Violence is normalised for many of these young gang boys. So for them to adopt something that is ultra-violent is no big deal for them.

In fact, they kind of get off on it and it generates notoriety, reputation, it builds status and reputation, generates fear.

JAMES GLENDAY: Acid is being increasingly used in gang warfare because it's really very easy to get.

I've just bought these bottles from the hardware store behind me. Unlike a knife or a gun, if I'm caught with one of these on the streets, police will have to prove that I'm intending to hurt someone which can be very, very difficult considering that this is a really strong household cleaner.

But all of these products have the potential to change someone's life in an instant.

ADELE BELLIS, ACID ATTACK VICTIM: As I went like that, he then chucked the acid so it got the side of my head, and you know, lost my ear, I could feel my ear melting.

My first reaction was "Oh, my God, he has just tipped water over me", then within seconds it was burning, as soon as it started burning, I just knew instantly it has got to be acid.

JAMES GLENDAY: Beauty therapist Adele Bellis was badly injured by an attack which was ordered by her abusive, controlling ex-boyfriend.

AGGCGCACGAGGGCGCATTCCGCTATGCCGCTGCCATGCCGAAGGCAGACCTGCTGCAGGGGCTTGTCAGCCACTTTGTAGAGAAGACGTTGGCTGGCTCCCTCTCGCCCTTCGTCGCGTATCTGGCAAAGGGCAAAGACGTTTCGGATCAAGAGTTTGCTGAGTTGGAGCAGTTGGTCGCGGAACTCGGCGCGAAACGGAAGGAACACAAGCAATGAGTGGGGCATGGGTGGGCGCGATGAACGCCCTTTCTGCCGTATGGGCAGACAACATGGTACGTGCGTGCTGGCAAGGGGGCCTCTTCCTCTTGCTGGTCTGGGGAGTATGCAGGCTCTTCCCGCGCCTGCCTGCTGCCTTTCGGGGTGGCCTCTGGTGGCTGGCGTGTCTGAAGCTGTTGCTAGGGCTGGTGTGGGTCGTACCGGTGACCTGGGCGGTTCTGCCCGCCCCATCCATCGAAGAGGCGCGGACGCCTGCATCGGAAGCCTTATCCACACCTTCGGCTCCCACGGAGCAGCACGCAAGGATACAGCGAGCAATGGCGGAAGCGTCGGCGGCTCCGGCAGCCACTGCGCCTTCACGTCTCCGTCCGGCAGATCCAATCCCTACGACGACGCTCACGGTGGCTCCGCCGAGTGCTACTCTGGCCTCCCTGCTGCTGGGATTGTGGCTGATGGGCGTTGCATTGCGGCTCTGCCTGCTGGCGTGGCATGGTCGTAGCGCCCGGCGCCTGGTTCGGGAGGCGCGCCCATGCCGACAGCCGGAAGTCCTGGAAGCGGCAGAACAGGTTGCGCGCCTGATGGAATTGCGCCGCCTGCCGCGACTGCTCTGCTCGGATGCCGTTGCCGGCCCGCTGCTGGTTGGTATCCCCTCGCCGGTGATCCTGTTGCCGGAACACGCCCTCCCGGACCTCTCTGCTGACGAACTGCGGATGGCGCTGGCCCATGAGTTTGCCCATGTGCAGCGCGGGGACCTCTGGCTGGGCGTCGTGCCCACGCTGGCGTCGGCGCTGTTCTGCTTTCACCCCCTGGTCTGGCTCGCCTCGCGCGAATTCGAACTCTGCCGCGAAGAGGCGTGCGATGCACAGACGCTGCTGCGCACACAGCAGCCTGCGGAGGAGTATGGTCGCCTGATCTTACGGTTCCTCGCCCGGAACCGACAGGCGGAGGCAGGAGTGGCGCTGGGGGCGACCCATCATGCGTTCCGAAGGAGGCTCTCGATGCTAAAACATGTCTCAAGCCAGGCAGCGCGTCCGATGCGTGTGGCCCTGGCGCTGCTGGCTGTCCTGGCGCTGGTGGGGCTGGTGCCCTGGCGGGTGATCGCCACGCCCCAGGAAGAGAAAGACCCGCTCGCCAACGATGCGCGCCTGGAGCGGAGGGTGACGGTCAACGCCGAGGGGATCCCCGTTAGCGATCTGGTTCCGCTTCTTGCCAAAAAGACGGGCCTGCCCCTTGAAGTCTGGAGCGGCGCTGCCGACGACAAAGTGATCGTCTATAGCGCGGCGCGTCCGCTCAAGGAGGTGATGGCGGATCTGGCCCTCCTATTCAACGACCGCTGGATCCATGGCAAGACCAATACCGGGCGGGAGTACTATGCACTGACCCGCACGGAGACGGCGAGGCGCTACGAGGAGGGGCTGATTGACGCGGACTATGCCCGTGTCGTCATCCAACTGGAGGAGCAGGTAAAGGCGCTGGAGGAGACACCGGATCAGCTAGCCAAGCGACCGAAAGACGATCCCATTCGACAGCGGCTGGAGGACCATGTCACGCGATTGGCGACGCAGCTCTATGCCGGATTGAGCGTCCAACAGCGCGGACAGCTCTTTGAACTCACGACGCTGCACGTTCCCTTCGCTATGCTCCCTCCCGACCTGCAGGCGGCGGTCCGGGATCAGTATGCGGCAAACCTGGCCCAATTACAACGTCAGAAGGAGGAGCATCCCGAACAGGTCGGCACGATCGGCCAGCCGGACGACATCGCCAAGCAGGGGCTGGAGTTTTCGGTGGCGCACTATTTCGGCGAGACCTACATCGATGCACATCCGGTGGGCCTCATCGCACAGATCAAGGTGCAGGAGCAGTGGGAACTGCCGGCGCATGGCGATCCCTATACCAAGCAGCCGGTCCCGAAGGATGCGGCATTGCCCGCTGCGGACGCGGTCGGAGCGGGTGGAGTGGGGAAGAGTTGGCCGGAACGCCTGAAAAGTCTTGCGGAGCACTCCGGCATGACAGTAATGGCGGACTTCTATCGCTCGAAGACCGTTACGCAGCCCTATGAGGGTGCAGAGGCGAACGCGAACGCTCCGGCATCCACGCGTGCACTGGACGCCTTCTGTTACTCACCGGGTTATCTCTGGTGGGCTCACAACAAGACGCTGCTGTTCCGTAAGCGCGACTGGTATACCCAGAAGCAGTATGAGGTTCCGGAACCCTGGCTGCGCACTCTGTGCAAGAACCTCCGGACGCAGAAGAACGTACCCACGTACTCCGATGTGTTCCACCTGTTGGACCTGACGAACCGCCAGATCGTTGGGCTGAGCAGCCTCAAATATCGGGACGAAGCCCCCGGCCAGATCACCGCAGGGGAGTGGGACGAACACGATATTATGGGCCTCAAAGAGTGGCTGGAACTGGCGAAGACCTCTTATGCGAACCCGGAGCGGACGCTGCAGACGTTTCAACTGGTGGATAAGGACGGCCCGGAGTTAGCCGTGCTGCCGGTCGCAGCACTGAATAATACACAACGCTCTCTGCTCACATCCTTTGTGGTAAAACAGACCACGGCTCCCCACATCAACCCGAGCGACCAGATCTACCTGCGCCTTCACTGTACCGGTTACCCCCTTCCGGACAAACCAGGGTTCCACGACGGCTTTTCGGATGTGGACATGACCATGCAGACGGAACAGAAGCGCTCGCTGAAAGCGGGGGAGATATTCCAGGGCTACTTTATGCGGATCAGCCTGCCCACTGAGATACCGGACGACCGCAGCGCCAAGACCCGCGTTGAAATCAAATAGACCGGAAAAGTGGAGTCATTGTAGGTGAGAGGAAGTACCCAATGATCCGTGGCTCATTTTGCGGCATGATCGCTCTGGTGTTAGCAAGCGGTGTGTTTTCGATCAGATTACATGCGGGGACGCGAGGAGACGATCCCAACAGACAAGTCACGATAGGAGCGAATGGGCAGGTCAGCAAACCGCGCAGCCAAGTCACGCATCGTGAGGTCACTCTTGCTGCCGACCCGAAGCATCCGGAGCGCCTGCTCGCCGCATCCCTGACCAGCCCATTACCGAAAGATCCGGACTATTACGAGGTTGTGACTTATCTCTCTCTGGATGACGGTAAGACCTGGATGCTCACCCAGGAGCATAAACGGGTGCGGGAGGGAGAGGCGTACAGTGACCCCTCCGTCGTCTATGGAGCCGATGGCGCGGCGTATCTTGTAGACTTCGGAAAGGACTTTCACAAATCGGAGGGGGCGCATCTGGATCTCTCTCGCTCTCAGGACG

She says jail terms must be increased.

ADELE BELLIS: With my attacker, obviously he was out last month serving two years, two months, yeah, two years, two months.

JAMES GLENDAY: So the man who threw this on you only served two years and two months, is that fair?

ADELE BELLIS: Oh, no. He went guilty. He did help me at court but why should he have got 10 years knocked off his sentence? He still done it. He was the one that scarred me, not my ex, he done it, you know, and I have to live with it for the rest of my life, so why should he be out living a life while I'm still recovering?

PROTESTERS: We want to be, ... safe.

JAMES GLENDAY: Delivery drivers and a number of other victims are campaigning for the UK Government to make off-the-shelf acid weaker, harder to buy and illegal to carry in unlabelled bottles on the street.

PROTESTER: Why do kids have acid? Why? This is the problem. The police are not doing nothing. We call them, they take 15 minutes to come. By that time, the person can be dead.

JAMES GLENDAY: The calls for change are being debated in Parliament but victims say the progress is too slow and they are warning other Western countries like Australia to take note of what's happening in Britain.

Do you think you will go back to a delivery driver?

JABED HUSSAIN: I am thinking because I'm really scared to go back again. My family don't want me to.

JAMES GLENDAY: They don't want you to?

JABED HUSSAIN: Yeah, yeah, really scare and they are not even letting me go outside myself.

ADELE BELLIS: It just angers me because how many more acid attacks do there need to be until something actually gets done? Like, you know, we need to start trying to prevent them, whether it be in high sentences or trying to restrict it.

If not, there is just going to keep being more.